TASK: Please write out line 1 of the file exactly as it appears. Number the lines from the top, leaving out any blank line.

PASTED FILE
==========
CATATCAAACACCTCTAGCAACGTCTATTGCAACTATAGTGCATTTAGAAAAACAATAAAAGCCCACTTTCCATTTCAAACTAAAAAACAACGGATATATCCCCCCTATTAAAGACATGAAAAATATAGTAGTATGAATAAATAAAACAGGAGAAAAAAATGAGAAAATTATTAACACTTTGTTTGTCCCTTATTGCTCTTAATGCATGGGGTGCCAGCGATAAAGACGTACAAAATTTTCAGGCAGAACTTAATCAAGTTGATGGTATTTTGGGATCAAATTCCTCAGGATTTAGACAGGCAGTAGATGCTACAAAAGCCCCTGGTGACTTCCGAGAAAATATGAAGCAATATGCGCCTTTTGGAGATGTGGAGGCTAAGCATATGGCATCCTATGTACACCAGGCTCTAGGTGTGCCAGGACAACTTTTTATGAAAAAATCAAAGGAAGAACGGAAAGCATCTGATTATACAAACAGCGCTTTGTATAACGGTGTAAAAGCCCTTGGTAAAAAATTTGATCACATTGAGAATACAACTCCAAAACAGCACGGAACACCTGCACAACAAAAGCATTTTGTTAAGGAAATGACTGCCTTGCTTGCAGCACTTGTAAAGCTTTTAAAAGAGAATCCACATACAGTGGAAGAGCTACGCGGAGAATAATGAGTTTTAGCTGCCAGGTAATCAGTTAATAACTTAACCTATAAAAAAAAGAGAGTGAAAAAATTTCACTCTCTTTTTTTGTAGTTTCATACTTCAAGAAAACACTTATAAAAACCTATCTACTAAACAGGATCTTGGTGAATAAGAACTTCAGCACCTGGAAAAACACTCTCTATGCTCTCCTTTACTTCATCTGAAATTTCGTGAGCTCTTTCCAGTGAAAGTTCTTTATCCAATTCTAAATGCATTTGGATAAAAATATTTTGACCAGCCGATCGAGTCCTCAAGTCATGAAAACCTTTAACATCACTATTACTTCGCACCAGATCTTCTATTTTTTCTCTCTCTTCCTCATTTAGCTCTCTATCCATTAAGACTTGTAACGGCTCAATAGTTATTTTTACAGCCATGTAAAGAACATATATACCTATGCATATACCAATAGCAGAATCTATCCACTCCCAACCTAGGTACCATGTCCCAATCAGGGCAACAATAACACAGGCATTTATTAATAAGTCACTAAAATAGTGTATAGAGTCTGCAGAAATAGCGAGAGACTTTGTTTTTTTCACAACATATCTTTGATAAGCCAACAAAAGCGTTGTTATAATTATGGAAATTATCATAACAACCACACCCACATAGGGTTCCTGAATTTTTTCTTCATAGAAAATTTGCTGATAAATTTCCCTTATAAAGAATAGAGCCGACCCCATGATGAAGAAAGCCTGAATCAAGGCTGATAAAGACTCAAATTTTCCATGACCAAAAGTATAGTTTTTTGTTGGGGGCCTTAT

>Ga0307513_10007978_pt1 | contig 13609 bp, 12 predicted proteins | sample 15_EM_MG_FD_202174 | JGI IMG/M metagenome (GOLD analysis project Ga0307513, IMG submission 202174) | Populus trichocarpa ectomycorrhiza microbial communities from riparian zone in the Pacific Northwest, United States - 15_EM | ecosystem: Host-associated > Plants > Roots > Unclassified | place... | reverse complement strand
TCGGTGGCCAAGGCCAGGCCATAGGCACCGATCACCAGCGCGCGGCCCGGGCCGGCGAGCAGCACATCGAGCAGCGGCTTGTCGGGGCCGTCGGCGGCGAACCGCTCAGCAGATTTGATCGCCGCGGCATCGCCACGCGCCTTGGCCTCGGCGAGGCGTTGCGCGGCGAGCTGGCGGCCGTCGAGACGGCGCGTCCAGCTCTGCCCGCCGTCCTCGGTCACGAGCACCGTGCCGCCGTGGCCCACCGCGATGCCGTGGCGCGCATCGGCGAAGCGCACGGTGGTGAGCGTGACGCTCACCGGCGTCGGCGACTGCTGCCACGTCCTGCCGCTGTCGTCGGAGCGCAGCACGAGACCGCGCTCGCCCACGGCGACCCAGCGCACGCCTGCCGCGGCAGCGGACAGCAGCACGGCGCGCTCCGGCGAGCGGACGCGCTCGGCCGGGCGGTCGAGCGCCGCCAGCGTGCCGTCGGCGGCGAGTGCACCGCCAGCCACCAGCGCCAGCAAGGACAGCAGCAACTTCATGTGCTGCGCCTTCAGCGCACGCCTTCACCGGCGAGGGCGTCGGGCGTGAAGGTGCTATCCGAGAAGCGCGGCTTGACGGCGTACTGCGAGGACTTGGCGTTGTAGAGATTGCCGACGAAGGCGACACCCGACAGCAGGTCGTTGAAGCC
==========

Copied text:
CATATCAAACACCTCTAGCAACGTCTATTGCAACTATAGTGCATTTAGAAAAACAATAAAAGCCCACTTTCCATTTCAAACTAAAAAACAACGGATATATCCCCCCTATTAAAGACATGAAAAATATAGTAGTATGAATAAATAAAACAGGAGAAAAAAATGAGAAAATTATTAACACTTTGTTTGTCCCTTATTGCTCTTAATGCATGGGGTGCCAGCGATAAAGACGTACAAAATTTTCAGGCAGAACTTAATCAAGTTGATGGTATTTTGGGATCAAATTCCTCAGGATTTAGACAGGCAGTAGATGCTACAAAAGCCCCTGGTGACTTCCGAGAAAATATGAAGCAATATGCGCCTTTTGGAGATGTGGAGGCTAAGCATATGGCATCCTATGTACACCAGGCTCTAGGTGTGCCAGGACAACTTTTTATGAAAAAATCAAAGGAAGAACGGAAAGCATCTGATTATACAAACAGCGCTTTGTATAACGGTGTAAAAGCCCTTGGTAAAAAATTTGATCACATTGAGAATACAACTCCAAAACAGCACGGAACACCTGCACAACAAAAGCATTTTGTTAAGGAAATGACTGCCTTGCTTGCAGCACTTGTAAAGCTTTTAAAAGAGAATCCACATACAGTGGAAGAGCTACGCGGAGAATAATGAGTTTTAGCTGCCAGGTAATCAGTTAATAACTTAACCTATAAAAAAAAGAGAGTGAAAAAATTTCACTCTCTTTTTTTGTAGTTTCATACTTCAAGAAAACACTTATAAAAACCTATCTACTAAACAGGATCTTGGTGAATAAGAACTTCAGCACCTGGAAAAACACTCTCTATGCTCTCCTTTACTTCATCTGAAATTTCGTGAGCTCTTTCCAGTGAAAGTTCTTTATCCAATTCTAAATGCATTTGGATAAAAATATTTTGACCAGCCGATCGAGTCCTCAAGTCATGAAAACCTTTAACATCACTATTACTTCGCACCAGATCTTCTATTTTTTCTCTCTCTTCCTCATTTAGCTCTCTATCCATTAAGACTTGTAACGGCTCAATAGTTATTTTTACAGCCATGTAAAGAACATATATACCTATGCATATACCAATAGCAGAATCTATCCACTCCCAACCTAGGTACCATGTCCCAATCAGGGCAACAATAACACAGGCATTTATTAATAAGTCACTAAAATAGTGTATAGAGTCTGCAGAAATAGCGAGAGACTTTGTTTTTTTCACAACATATCTTTGATAAGCCAACAAAAGCGTTGTTATAATTATGGAAATTATCATAACAACCACACCCACATAGGGTTCCTGAATTTTTTCTTCATAGAAAATTTGCTGATAAATTTCCCTTATAAAGAATAGAGCCGACCCCATGATGAAGAAAGCCTGAATCAAGGCTGATAAAGACTCAAATTTTCCATGACCAAAAGTATAGTTTTTTGTTGGGGGCCTTAT